Rocks buried in the earth are hot-with temperatures increasing by about 25 degrees Celsius for every kilometer of depth-but as a river canyon erodes the surface downwards towards a buried rock, that rock cools. The thermal history-shown by the helium distribution in the apatite grains-gives important clues about how much time has passed since there was significant erosion in the canyon.

“If you can document cooling through temperatures only a few degrees warmer than the earth’s surface, you can learn about canyon formation,” says Farley, who is also chair of the Division of Geological and Planetary Sciences at Caltech.

The analysis of the spatial distribution of helium allowed for detection of variations in the thermal structure at shallow levels of Earth’s crust, says Flowers. That gave the team dates that enabled them to fine-tune the timeframe when the Grand Canyon was incised, or cut.

“Our research implies that the Grand Canyon was directly carved to within a few hundred meters of its modern depth by about 70 million years ago,” she says.

Now that they have narrowed down the “when” of the Grand Canyon’s formation, the geologists plan to continue investigations into how it took shape. The genesis of the canyon has important implications for understanding the evolution of many geological features in the western United States, including their tectonics and topography, according to the team.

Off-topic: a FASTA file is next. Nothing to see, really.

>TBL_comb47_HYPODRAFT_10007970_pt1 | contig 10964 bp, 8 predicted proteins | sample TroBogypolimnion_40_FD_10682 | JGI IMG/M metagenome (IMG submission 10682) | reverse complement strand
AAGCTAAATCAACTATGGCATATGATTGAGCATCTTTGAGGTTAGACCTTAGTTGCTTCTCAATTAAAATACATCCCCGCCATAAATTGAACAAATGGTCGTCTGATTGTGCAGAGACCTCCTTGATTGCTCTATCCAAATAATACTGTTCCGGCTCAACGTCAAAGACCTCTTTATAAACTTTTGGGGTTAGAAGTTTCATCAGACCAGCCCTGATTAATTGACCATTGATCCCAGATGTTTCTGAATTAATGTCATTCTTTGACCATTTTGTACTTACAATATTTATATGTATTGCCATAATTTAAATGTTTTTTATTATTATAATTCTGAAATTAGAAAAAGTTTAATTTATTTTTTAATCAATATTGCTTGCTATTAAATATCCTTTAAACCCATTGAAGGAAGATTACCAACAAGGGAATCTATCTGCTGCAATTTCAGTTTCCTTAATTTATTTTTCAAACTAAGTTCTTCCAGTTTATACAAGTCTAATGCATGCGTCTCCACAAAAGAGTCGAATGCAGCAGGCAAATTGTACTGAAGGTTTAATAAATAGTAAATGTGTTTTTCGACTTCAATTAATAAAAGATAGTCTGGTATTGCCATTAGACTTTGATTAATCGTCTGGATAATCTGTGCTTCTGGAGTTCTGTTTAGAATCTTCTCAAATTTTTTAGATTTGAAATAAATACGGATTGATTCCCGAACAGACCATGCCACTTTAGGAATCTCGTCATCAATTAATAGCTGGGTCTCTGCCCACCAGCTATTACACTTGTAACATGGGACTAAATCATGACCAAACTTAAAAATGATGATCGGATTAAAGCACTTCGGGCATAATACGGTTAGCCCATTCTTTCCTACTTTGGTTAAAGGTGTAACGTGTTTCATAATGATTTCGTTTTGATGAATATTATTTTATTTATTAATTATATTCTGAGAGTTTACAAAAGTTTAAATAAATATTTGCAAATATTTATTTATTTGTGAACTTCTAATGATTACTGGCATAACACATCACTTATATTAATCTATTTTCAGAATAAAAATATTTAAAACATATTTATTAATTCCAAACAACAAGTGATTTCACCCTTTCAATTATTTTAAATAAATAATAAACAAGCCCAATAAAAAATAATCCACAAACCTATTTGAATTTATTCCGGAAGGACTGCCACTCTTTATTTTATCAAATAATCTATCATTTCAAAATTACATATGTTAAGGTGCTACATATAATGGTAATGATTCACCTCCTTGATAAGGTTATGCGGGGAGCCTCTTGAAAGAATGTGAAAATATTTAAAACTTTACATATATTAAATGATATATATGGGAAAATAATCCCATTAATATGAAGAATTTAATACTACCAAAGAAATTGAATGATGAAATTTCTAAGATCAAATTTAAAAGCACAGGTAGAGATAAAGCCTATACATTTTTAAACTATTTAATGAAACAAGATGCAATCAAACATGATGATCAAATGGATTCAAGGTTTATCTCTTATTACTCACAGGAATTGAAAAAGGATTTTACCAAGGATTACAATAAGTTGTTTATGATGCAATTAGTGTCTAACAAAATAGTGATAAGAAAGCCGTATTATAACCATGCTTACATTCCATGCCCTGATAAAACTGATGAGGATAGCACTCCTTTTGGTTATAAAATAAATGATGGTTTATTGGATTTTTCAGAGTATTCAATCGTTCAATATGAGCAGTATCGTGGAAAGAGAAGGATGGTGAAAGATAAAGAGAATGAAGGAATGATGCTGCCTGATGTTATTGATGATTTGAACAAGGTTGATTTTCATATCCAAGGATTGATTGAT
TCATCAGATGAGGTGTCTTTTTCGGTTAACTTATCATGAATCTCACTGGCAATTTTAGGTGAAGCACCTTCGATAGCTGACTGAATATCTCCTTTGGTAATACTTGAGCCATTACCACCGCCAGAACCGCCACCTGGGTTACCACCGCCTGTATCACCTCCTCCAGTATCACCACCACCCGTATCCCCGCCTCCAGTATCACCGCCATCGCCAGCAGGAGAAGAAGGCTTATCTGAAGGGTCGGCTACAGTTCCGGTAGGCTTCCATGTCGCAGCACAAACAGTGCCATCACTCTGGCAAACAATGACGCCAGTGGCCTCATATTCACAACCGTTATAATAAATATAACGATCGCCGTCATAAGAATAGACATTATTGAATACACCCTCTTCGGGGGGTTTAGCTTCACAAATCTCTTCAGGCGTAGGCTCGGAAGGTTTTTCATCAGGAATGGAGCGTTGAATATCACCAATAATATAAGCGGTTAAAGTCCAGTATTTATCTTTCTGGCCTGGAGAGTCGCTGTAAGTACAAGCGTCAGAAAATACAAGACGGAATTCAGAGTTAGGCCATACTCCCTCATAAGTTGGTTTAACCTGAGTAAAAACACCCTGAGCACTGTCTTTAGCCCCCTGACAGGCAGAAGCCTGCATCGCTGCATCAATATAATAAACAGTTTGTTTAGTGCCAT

“Our major scientific objective is to understand the history of the Colorado Plateau-why does this large and unusual geographic feature exist, and when was it formed,” says Farley. “A canyon cannot form without high elevation-you don’t cut canyons in rocks below sea level. Also, the details of the canyon’s incision seem to suggest large-scale changes in surface topography, possibly including large-scale tilting of the plateau.”

Oceanic crust breakthrough: Solving a magma mystery

Oceanic crust covers two-thirds of the Earth’s solid surface, but scientists still don’t entirely understand the process by which it is made. Analysis of more than 600 samples of oceanic crust by a team including Carnegie’s Frances Jenner reveals a systemic pattern that alters long-held beliefs about how this process works, explaining a crucial step in understanding Earth’s geological deep processes. Their work is published in Nature on November 29.

Magmas generated by melting of the Earth’s mantle rise up below the oceanic crust and erupt on the Earth’s surface at mid-ocean ridge systems, the longest mountain ranges in the world. When the magma cools it forms basalt, the planet’s most-common rock and the basis for oceanic crust.